The issue of legalising marijuana for medical and recreational purposes is a very emotive one but there are solid arguments on both sides of the divide. In the end it comes down to the economic argument versus the ethical and health safety ones.
The economic arguments are persuasive and the political ones too. Having come of age in a just post-colonial TT, I am always reluctant to give away any advantage we might have to others more powerful than ourselves.
Ideologically, it is problematic to me and many others to know that we have been gifted a plant that self-seeds even in suburban gardens and is a most valuable crop, in huge international demand but that we happily spend tens of millions of dollars each year destroying it because it does not suit others who, in the mean time, have found ways to profit from it.
From this point of view alone, one has to question why we have not been in the vanguard of fighting for the legalisation of marijuana in the Caricom region, why we have not led in getting the necessary funding for marijuana research and in changing the laws in international trade?
If former PM ANR Robinson’s speech to the UN General Assembly in 1989 could trigger the process of establishing the International Criminal Court, with jurisdiction over international crimes, then why could we not attempt this? We clearly have the power to achieve change at the international level. Therefore, on this matter we must lack the political will and the economic vision.
I concede that the economic argument was more difficult to make three decades ago when the legal mind-altering drugs, ie, alcohol and tobacco, still had their unrestrained stranglehold on the market. The facts about the extreme harm caused by cigarettes were still kept deeply buried by tobacco manufacturers, and alcohol’s link to a whole range of chronic diseases had not yet been fully researched.
International business controls the markets for these products, so it is not an accident that whisky, made in Europe, is more widely consumed than the very best of rums, largely produced in the developing world. And, consider wine, which is also a product of European origin and has become the drink of choice by TT’s moneyed classes to match our snobbish preference for scotch over rum. Naipaul was right about mimic men, but that apart, the fact is that the alcohol producers won the economic argument by their power to lead, invest, research, strategise and create markets.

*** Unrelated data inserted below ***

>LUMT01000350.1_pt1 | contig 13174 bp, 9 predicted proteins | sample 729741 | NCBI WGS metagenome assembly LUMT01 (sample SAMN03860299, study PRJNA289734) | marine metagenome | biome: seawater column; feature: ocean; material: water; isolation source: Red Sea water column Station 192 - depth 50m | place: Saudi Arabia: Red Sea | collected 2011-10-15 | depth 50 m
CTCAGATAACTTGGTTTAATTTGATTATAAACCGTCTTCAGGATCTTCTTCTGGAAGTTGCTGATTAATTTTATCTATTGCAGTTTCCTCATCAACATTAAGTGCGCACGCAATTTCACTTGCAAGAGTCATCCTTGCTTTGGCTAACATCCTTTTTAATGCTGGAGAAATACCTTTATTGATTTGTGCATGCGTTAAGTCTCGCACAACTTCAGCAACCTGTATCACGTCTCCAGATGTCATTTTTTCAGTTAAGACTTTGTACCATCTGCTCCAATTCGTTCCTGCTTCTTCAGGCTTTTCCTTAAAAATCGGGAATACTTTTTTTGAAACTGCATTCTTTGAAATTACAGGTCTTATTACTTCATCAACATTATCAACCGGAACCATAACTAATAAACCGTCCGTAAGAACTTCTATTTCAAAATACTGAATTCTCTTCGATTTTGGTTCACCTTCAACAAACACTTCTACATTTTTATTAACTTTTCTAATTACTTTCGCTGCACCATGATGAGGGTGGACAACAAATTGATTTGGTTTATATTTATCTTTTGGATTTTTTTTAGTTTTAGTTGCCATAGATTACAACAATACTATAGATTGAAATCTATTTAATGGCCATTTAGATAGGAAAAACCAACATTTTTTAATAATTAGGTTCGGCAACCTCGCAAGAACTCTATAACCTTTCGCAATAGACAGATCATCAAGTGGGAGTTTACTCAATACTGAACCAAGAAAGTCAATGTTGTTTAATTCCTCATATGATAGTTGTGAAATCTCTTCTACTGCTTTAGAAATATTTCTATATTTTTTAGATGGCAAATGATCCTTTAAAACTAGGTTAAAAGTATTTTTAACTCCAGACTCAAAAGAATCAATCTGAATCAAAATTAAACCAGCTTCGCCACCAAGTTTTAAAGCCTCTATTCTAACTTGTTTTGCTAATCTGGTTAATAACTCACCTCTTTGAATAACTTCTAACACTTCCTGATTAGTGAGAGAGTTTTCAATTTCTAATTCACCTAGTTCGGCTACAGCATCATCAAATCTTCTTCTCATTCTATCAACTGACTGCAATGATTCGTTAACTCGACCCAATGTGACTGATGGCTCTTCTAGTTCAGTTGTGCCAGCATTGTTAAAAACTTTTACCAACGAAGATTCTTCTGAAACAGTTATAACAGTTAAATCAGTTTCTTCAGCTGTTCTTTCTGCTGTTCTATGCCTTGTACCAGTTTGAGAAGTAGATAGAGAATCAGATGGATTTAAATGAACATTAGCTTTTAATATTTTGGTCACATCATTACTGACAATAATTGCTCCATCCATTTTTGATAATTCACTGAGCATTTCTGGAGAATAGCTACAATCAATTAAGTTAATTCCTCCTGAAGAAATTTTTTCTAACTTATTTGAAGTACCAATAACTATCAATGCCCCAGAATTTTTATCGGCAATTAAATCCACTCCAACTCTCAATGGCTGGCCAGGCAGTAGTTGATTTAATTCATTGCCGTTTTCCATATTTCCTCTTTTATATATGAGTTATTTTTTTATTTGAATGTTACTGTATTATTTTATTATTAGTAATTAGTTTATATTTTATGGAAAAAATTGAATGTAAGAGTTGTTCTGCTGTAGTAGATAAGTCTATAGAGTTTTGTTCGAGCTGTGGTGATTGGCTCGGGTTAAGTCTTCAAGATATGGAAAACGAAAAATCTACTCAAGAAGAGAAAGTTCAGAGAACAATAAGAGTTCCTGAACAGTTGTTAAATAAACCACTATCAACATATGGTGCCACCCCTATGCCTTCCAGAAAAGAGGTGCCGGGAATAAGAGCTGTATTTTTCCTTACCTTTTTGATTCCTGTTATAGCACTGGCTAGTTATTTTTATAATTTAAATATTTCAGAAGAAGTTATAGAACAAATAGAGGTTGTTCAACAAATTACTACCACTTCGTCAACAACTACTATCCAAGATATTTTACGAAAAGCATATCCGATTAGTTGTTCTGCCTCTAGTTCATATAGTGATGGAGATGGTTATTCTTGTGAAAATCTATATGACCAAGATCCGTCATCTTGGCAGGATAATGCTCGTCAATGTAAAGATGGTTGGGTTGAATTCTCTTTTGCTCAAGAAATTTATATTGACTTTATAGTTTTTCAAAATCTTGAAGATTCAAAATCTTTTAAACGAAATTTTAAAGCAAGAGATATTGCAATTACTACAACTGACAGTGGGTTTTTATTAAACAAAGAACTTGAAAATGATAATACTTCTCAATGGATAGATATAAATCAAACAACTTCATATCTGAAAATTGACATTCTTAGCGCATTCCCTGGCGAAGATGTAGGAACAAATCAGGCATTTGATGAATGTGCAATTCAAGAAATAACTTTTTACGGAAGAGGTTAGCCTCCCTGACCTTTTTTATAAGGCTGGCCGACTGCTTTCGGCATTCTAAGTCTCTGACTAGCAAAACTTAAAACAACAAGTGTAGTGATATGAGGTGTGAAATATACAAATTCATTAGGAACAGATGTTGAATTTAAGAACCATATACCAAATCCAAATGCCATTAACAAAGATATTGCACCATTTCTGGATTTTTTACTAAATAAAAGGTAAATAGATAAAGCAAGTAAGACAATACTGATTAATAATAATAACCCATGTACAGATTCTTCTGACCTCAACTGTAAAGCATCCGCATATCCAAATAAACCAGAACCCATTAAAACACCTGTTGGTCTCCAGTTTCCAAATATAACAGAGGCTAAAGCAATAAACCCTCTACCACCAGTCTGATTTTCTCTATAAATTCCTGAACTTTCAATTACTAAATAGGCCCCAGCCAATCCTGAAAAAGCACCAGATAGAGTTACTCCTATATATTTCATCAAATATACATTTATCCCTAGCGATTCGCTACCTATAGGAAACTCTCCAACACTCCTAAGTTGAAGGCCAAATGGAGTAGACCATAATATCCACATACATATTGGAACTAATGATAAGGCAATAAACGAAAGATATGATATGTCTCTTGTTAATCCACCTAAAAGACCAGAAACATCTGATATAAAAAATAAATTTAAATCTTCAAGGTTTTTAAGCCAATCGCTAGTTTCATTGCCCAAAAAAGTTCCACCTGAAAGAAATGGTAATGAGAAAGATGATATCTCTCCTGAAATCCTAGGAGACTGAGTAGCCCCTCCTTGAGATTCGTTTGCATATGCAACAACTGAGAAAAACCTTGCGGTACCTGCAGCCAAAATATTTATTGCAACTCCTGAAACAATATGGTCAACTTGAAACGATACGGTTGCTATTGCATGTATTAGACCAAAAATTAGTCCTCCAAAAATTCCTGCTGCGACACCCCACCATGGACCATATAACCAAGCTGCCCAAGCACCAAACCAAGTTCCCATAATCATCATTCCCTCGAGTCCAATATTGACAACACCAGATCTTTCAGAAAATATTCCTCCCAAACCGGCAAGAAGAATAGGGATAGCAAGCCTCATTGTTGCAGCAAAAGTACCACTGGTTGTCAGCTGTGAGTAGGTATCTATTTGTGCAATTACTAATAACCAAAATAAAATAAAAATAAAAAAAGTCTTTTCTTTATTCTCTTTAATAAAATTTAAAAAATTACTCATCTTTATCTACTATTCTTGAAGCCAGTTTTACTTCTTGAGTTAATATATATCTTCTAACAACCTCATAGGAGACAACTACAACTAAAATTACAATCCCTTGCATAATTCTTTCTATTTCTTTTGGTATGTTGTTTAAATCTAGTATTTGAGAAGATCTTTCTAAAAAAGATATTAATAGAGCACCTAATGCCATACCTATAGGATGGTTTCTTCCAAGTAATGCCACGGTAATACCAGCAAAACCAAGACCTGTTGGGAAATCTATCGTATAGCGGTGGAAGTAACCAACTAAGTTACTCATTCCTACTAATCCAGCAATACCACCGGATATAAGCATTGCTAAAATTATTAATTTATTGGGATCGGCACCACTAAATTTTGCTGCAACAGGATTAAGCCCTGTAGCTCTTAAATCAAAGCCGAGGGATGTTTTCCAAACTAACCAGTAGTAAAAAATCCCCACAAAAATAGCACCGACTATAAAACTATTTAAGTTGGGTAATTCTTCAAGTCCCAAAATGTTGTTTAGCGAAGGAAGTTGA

The failure of Prohibition in the 1920s-30s US is a grim example of the negative effect of partially decriminalising alcohol. It failed because producing, transporting and selling alcohol was made illegal, but not possessing or consuming it. Instead of reducing crime and corruption and resolving associated health and social ills, Prohibition turned the US into the crime centre of the world. Alcohol consumption rocketed till the federal government saw that it had to totally legalise alcohol and reverse the trend. Though it took the most reluctant states another 30 years, they too eventually gave up their temperance laws.
Argument here revolves around decriminalisation or total legalisation. I am inclined towards the latter only because it would make more sense. We should learn from the Prohibition experience. Also, apart from the economic attraction of the treasury cashing in the taxes on a billion dollar industry, rather than criminals, legalisation gives the state the chance to control the quality of the product that people consume, which is the duty of government.
As for legalising medicinal marijuana, the plant’s curative powers may have been proven but medicinal usage is a means of much smarter countries controlling the production of marijuana products, the thin end of the wedge, in other words. We are misguided to want to follow in their path when they already seized the advantage a long time ago. Meanwhile, we waste money prosecuting vulnerable people for smoking a joint when everyone knows that is simply unjust because the beneficiaries of the ban are our foreign competitors.
Increasingly countries are legalising medicinal and recreational marijuana and we in the Caribbean should have the confidence to follow suit quickly, especially our much poorer fellow Caricom members for whom black market marijuana is already what sustains their economies. We must acknowledge that similar to alcohol and tobacco, marijuana can damage us physically, can be addictive and also damage one’s mental health, but we must find ways of protecting the young and the vulnerable.
I hope we can overcome religious and moral considerations and also our prejudices to face reality and begin to devise laws and systems that serve us and allow us to exploit our economic advantages instead of letting others exploit us, yet again.